Things aren't cheaper at Wal-Mart? They don't provide goods at cheaper prices at places that wouldn't ordinarily have such easy access to those goods?

Businesses go out of business all the time Jeanie. Most often times because they are unable to compete. You may not like how Wal-Mart conducts their business and that's fine. I do see some positive things about what they do and that's why they've stayed in business.
 

Jeanie

still nobody's bitch
V.I.P.
Things aren't cheaper at Wal-Mart? They don't provide goods at cheaper prices at places that wouldn't ordinarily have such easy access to those goods?

Businesses go out of business all the time Jeanie. Most often times because they are unable to compete. You may not like how Wal-Mart conducts their business and that's fine. I do see some positive things about what they do and that's why they've stayed in business.
I didn't say that Wal-Mart doesn't have low prices. They may or may not be lower than other retailers; in Michigan we are lucky enough to have Meijer to compete with Wal-Mart. What I am saying is that there is more to "living better" than saving 5 cents on a can of tuna. But people can't see past the price at the bottom of the receipt.
 

SmilinSilhouette

Registered Member
This makes no sense at all. The whole point of Ikea is that it's inexpensive, at least that's why I shop there. So if they can pay Swedish factory workers $19 an hour and still sell their stuff here at such low prices, why do they have to pay American workers $8 an hour? I don't understand.
You are comparing the minimum wage in Sweden with a starting wage for entry level unskilled positions. Maybe that is one of the many factors that was considered when they decided to move some production here.
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Did you read the article? It stated that Ikea opened a manufacturing facility in the U.S. in order to save on shipping costs. It didn't say anything about cheaper production and operation costs.
Yes, I did. I found it pretty one-sided. Do you believe this is the sole reason or could there be a multitude of factors that led to their decision?
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It's not just the low wages that are problematic with the U.S. Ikea plant, there's also the mandatory overtime.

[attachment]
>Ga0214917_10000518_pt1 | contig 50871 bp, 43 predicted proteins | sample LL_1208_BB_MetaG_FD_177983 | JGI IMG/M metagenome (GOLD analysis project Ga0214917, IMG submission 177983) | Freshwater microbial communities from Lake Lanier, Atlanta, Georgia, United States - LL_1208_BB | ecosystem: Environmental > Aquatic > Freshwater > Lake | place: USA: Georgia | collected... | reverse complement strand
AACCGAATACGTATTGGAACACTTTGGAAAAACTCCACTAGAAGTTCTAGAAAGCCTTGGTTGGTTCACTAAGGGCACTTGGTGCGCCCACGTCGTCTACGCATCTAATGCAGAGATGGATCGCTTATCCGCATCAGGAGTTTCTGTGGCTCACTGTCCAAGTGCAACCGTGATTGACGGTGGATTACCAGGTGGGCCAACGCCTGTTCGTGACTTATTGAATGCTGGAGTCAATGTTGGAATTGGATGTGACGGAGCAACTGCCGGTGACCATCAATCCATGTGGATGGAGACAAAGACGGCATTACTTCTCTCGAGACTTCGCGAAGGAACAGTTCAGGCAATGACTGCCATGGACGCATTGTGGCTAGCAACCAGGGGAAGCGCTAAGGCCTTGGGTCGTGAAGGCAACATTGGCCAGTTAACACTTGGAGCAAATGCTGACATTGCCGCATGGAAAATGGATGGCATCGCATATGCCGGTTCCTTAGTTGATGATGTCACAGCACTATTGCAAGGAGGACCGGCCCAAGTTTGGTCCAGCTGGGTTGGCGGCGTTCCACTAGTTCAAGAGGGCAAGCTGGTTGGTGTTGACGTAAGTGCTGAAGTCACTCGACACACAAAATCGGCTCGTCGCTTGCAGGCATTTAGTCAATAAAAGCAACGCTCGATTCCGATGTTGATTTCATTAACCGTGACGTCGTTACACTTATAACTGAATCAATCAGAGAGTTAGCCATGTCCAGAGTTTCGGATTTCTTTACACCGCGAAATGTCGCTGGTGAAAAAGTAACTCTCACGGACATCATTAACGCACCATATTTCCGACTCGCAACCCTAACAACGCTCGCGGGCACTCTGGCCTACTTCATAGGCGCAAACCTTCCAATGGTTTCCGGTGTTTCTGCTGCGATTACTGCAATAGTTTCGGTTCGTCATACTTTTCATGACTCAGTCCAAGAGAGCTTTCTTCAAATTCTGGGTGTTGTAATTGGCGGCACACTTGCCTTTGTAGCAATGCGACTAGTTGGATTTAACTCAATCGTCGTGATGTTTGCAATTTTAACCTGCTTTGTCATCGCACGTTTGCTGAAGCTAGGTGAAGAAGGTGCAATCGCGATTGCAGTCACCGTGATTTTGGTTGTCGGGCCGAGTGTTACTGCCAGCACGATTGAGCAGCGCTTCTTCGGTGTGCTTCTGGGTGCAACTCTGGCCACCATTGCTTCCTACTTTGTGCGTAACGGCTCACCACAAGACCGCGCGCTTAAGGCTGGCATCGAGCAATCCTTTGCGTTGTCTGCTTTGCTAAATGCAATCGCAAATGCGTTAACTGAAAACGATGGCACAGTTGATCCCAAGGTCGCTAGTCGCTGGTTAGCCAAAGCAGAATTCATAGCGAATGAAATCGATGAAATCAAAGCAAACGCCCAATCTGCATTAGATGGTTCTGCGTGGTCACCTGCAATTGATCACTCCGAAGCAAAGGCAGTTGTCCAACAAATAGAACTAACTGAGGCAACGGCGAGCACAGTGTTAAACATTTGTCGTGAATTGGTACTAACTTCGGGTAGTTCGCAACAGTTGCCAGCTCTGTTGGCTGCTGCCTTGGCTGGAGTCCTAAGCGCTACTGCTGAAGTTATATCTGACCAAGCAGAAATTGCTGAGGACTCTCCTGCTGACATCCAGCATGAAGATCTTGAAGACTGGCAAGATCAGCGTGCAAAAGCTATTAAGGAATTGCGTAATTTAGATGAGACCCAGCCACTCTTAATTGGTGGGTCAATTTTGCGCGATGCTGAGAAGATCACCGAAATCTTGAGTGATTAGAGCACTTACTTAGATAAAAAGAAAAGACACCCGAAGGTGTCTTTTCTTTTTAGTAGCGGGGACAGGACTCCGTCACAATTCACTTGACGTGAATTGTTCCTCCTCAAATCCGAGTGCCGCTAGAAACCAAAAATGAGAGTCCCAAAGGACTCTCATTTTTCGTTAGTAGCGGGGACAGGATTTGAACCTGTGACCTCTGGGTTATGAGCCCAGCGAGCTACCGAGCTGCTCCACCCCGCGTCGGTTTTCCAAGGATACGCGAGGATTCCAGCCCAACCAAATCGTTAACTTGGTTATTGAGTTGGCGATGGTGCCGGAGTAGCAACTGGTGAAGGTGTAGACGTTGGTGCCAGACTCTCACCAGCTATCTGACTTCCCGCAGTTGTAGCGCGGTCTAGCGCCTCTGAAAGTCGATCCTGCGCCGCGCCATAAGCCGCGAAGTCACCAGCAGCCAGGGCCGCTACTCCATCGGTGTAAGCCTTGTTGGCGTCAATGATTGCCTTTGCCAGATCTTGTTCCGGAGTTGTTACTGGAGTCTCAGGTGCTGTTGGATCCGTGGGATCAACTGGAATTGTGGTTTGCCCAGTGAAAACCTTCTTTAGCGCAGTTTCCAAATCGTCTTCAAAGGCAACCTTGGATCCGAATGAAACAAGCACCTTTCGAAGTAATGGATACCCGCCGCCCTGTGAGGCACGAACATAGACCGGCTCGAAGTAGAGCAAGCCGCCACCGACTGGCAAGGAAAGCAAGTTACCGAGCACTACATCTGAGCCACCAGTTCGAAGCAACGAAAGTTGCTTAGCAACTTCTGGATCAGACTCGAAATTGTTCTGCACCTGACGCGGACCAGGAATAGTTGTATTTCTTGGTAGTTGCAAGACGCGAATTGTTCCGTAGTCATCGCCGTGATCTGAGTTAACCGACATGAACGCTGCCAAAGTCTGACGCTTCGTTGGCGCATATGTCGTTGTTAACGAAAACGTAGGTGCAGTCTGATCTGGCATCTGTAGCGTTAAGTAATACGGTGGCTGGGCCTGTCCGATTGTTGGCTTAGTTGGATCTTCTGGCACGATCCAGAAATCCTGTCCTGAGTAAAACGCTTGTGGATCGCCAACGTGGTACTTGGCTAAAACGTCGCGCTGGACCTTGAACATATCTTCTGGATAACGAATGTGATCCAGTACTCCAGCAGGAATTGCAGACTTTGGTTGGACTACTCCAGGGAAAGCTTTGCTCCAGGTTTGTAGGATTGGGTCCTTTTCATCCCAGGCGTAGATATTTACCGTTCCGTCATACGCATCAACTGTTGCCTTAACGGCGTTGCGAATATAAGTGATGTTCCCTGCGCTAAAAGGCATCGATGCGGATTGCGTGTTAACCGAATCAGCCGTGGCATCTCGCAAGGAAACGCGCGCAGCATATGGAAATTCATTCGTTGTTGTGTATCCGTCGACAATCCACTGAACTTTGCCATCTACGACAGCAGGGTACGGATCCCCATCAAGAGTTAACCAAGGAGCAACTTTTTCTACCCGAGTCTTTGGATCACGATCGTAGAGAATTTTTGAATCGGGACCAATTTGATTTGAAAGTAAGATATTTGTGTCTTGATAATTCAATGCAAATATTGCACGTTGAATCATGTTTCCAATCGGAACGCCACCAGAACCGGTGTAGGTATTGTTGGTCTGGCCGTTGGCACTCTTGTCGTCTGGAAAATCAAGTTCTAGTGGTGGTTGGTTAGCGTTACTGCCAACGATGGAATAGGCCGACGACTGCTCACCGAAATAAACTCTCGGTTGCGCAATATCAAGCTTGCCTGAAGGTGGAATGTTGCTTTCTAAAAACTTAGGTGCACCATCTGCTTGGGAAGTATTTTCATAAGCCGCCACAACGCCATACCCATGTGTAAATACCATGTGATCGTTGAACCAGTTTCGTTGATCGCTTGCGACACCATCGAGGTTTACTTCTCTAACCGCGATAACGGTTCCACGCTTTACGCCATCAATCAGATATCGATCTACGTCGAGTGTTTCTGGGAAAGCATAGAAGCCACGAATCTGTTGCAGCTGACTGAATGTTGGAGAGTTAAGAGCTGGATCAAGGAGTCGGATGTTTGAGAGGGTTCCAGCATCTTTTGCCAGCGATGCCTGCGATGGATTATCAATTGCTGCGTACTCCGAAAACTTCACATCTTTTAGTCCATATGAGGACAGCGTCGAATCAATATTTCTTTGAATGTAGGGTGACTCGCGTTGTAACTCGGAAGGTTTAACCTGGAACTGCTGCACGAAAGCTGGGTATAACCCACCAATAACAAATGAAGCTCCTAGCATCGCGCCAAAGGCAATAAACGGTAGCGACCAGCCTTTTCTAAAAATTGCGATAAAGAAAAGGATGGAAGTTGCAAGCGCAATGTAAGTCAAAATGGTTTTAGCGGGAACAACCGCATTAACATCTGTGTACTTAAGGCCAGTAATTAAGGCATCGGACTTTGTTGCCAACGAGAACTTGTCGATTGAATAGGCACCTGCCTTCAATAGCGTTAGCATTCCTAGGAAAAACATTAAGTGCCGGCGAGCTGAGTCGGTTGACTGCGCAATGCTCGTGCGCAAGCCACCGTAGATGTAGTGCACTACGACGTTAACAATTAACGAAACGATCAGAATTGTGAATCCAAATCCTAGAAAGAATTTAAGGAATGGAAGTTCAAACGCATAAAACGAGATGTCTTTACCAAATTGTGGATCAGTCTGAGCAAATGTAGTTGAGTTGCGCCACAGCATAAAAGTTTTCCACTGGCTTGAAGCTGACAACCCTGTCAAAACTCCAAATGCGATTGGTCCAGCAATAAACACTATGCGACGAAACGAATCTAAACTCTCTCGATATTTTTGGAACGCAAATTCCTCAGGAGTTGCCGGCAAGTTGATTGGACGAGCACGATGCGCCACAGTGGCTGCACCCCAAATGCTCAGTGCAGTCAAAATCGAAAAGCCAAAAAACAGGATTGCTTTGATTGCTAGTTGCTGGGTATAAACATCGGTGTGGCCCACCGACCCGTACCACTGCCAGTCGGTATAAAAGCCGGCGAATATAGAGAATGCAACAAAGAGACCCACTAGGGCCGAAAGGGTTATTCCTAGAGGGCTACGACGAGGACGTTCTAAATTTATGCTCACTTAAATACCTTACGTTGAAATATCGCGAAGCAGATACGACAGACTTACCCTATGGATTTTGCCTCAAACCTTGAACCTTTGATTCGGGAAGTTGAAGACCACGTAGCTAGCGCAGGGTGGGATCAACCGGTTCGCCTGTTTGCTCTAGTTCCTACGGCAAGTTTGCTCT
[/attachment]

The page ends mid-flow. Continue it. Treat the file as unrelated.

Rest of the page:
Obviously there is no such thing as mandatory overtime unless they have slave labor. Once again, it is the choice of the employee to show up and continue their agreement with the employer.
------
I didn't say that Wal-Mart doesn't have low prices. They may or may not be lower than other retailers; in Michigan we are lucky enough to have Meijer to compete with Wal-Mart. What I am saying is that there is more to "living better" than saving 5 cents on a can of tuna. But people can't see past the price at the bottom of the receipt.
What is the difference between Meijer and Wal-Mart? Don't they both do the same thing? When Meijer is demonized by the media and the political left will they suddenly become an evil big business as well?
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@ all: Will you choose to not buy from IKEA based on this article?
 
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Jeanie

still nobody's bitch
V.I.P.
What is the difference between Meijer and Wal-Mart? Don't they both do the same thing? When Meijer is demonized by the media and the political left will they suddenly become an evil big business as well?
------
@ all: Will you choose to not buy from IKEA based on this article?


For starters, Meijer isn't the largest importer of Chinese goods to the U.S. Wal-Mart is. I'm not saying Meijer is perfect, just less evil. I can probably find more goods made in the U.S. at Meijer than I can at Wal-Mart. That's one of my many problems with Wal-Mart, not just their mistreatment of workers, but that their low prices come at the cost of the loss of U.S.-based manufacturing jobs.
 

shelgarr

Registered Member
@ all: Will you choose to not buy from IKEA based on this article?
Nope won't affect my decision. (however, I quit shopping there a several years ago because the product line doesn't suit me).

I'm just grateful Ikea is making a go of it here. If the LATimes ruins that for them...pushes them into practices that they cannot absorb....shame on The Times. This inflammatory article though isn't about minimum wage, or executive salaries or how adjusting those two figures is the solution. There's some disgruntled employees (would like to know how many quit from behing unhappy versus how many stay) and some reporter dug deep enough to cause omnipotent conclusions. Well, there are unhappy employees everywhere!!! On the other hand, Ikea might be making some anti-employee-friendly decisions. It happen once to me, and to my husband. Worker and company all the sudden become incompatible. BFD. Negotiate an envionment you like, or get out. To suggest that forcing a higher minimum wage, or a lower executive salary, or a union, or lawsuits about exploitation, or a lessened profit margin is counter productive.